Proteins are not just chicken and eggs. There are so many sources of protein that many people do not know about.
If you are on a restricted diet due to allergies, sports or illness, protein may be a touchy subject. To figure out your need for protein, just multiply your body weight by 0.36. This will be the number of grams of protein you should ingest in a single day.
If you are an athlete, then you need more than this recommended value. Sedentary adults should ingest 0.8 g/kg of body weight, recreational athletes 1.0 g/kg, endurance athletes 1.2-1.4 g/kg and strength athletes 1.2-1.7 g/kg.
Many popular sources of protein are chicken, salmon, eggs, almonds, lean beef and fish. Vegetarians and vegans can get their bulk of protein from foods such as quinoa, soy, beans and other vegetables.
Athletes who are vegetarian should eat a little more protein than normal. This is because they eat plant-based proteins and not animal protein sources. Protein gives you the energy you need during the day and increases muscle mass and strength throughout the body. They are also needed to make enzymes and hormones throughout the body.
Taking in the correct amount of protein each day, and even a little bit more, has many benefits. They can speed up recovery time, reduce muscle loss and build muscle post-exercise, and even help control hunger during the day. Proteins also help regulate and balance fluid levels in the body.
There are three major types of proteins: complete, incomplete and complementary. Animal proteins are complete, and plant proteins are incomplete. Complete proteins contain all the vital amino acids that the body needs. Incomplete proteins contain most but not all of the vital amino acids that the body needs.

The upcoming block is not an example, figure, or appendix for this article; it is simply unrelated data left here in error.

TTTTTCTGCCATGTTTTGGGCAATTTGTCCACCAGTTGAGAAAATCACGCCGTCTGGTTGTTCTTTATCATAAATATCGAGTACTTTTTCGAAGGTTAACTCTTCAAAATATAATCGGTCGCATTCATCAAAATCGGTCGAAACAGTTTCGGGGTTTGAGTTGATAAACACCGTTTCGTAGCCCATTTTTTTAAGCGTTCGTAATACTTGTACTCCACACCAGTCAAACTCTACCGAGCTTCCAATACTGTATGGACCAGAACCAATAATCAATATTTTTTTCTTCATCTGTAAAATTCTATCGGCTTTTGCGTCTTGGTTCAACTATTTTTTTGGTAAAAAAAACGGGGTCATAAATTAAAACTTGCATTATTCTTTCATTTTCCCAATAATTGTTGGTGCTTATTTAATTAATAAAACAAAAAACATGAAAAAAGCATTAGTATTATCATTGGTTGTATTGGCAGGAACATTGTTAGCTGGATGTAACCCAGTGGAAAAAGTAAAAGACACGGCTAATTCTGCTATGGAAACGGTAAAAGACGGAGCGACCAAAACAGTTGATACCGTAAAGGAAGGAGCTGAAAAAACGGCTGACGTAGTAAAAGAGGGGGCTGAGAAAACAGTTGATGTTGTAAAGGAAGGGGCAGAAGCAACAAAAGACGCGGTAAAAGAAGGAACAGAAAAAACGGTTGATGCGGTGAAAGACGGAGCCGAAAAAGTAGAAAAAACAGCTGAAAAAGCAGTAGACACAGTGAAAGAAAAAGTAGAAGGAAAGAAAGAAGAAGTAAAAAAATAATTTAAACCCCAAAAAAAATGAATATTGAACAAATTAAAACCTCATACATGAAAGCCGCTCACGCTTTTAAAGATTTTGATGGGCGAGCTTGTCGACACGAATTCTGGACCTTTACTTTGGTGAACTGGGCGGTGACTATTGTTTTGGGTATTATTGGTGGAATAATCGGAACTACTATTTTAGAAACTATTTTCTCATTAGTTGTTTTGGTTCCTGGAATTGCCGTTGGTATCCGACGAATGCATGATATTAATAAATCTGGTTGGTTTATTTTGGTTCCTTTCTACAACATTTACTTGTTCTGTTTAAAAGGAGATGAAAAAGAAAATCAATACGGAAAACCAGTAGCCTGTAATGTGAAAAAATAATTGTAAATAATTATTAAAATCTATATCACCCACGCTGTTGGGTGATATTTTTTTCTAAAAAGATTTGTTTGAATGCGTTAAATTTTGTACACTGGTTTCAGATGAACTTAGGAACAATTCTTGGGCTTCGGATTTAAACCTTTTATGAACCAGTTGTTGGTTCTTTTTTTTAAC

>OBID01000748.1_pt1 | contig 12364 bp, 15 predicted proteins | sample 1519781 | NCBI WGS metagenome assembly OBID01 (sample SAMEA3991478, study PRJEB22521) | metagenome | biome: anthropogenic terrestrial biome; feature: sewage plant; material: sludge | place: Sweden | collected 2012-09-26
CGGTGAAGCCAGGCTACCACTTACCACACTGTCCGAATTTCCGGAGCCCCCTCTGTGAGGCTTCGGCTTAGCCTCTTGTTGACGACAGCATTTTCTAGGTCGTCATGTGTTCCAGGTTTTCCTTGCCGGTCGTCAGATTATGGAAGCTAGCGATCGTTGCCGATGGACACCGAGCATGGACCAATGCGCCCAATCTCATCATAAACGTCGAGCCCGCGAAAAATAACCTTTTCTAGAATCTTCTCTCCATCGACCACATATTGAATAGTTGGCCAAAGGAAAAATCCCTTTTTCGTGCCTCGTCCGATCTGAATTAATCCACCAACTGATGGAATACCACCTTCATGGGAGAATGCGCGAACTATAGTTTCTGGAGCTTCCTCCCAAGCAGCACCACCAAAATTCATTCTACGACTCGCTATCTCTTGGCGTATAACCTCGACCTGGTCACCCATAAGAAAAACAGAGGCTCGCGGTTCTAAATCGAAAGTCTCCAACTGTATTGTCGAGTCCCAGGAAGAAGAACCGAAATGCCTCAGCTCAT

Complementary proteins are two incomplete proteins (plant-based proteins) that provide all the vital amino acids together. Some examples of complementary protein pairings are hummus with pita bread, a grilled cheese sandwich and yogurt with nuts.
Before exercise, athletes should consume seven to 21 grams of protein, preferably in a meal. A small amount of fat is also recommended here. Some examples of a pre-workout snack are a piece of fruit with some nut butter, a small handful of dried fruit and raw, unsalted nuts, and oatmeal with peanut butter and fruit.
No protein should be consumed during exercise or competition. Immediately after exercise, 20 to 30 grams should be consumed within the first hour. This can be consumed any way, whether that is in a drink or meal; it is all up to preference.
Some great post-workout, high-protein snacks are Greek yogurt, eggs and low-fat chocolate milk. Low-fat chocolate milk is the perfect post-workout snack because it replaces all the calories you burned, and the protein helps in aiding muscle recovery. It also contains almost 25 grams of carbohydrates in one serving. This is perfect for replacing glycogen stores post-workout.
If getting this much protein is an issue, then supplements may be worth your while. There are many types of protein powders such as whey, casein and soy. Whey protein powder promotes muscle growth and strength. It also increases the release of hormones. Casein protein powder promotes fat loss and increases muscle strength. It also helps amino acids stay in the body longer. Soy protein powder improves cholesterol levels, helps repair muscles post workout, increases immunity and increased consumption of isoflavones. Remember to always check everything on the label before purchasing or ingesting any type of supplement.
Always drink fluids pre, during and post workout! Proteins are essential in a daily diet so do not forget to incorporate them every day!
Mallory Ritthamel is a third-year student majoring in nutrition. She can be reached at MR826188@wcupa.edu.